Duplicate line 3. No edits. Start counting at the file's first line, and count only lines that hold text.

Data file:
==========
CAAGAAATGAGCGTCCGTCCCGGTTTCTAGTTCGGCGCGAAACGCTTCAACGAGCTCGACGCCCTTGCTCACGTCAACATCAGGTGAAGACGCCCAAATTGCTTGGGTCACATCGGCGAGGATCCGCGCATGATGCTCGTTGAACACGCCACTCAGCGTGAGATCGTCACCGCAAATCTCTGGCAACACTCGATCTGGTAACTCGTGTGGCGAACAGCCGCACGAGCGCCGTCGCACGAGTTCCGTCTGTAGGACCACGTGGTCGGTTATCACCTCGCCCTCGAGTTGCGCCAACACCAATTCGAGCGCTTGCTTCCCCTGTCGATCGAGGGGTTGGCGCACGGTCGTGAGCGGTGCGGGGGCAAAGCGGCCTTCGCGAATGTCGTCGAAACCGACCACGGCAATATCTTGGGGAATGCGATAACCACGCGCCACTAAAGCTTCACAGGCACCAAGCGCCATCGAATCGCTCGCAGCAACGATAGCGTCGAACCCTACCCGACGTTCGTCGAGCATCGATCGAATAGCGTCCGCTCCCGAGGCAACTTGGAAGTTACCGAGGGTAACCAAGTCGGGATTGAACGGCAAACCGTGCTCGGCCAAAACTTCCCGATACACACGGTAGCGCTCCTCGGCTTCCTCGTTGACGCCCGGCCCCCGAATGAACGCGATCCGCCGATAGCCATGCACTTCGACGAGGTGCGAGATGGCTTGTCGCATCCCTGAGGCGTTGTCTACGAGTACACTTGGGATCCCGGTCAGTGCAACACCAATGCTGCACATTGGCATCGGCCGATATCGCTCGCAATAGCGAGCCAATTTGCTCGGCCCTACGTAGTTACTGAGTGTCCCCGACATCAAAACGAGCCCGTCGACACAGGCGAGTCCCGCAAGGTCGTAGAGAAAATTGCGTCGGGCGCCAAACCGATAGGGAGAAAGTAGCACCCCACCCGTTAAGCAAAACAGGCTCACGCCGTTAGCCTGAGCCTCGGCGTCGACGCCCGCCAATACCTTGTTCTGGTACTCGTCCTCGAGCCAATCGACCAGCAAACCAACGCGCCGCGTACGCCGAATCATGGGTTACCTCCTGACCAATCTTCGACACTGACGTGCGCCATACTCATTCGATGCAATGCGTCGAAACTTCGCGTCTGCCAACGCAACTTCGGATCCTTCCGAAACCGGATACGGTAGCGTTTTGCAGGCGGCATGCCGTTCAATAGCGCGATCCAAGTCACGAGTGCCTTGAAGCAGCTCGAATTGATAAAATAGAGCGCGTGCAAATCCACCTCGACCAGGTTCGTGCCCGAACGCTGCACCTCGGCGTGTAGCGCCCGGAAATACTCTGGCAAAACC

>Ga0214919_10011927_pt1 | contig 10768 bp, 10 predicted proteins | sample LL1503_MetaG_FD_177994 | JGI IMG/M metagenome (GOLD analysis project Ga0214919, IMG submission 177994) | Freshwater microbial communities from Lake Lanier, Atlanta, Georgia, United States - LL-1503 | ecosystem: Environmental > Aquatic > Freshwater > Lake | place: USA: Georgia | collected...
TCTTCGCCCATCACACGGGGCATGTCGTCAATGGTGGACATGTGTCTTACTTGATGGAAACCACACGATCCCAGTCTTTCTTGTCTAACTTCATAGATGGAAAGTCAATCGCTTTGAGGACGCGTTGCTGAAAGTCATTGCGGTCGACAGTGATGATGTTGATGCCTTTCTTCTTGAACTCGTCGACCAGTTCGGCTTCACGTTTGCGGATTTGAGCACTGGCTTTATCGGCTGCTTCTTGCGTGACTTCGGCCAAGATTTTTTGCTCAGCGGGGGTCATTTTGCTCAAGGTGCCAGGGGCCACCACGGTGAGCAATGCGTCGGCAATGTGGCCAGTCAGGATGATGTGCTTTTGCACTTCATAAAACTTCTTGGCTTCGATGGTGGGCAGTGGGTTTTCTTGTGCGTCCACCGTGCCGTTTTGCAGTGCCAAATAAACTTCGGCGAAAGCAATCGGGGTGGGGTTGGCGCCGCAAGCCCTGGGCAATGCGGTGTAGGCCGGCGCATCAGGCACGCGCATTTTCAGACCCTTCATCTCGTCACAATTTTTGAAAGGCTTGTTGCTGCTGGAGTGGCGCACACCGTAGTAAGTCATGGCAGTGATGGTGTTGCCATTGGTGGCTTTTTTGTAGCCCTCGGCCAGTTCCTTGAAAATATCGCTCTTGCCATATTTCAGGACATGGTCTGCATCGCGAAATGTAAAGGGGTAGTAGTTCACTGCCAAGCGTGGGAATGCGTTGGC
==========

TCTTCGCCCATCACACGGGGCATGTCGTCAATGGTGGACATGTGTCTTACTTGATGGAAACCACACGATCCCAGTCTTTCTTGTCTAACTTCATAGATGGAAAGTCAATCGCTTTGAGGACGCGTTGCTGAAAGTCATTGCGGTCGACAGTGATGATGTTGATGCCTTTCTTCTTGAACTCGTCGACCAGTTCGGCTTCACGTTTGCGGATTTGAGCACTGGCTTTATCGGCTGCTTCTTGCGTGACTTCGGCCAAGATTTTTTGCTCAGCGGGGGTCATTTTGCTCAAGGTGCCAGGGGCCACCACGGTGAGCAATGCGTCGGCAATGTGGCCAGTCAGGATGATGTGCTTTTGCACTTCATAAAACTTCTTGGCTTCGATGGTGGGCAGTGGGTTTTCTTGTGCGTCCACCGTGCCGTTTTGCAGTGCCAAATAAACTTCGGCGAAAGCAATCGGGGTGGGGTTGGCGCCGCAAGCCCTGGGCAATGCGGTGTAGGCCGGCGCATCAGGCACGCGCATTTTCAGACCCTTCATCTCGTCACAATTTTTGAAAGGCTTGTTGCTGCTGGAGTGGCGCACACCGTAGTAAGTCATGGCAGTGATGGTGTTGCCATTGGTGGCTTTTTTGTAGCCCTCGGCCAGTTCCTTGAAAATATCGCTCTTGCCATATTTCAGGACATGGTCTGCATCGCGAAATGTAAAGGGGTAGTAGTTCACTGCCAAGCGTGGGAATGCGTTGGC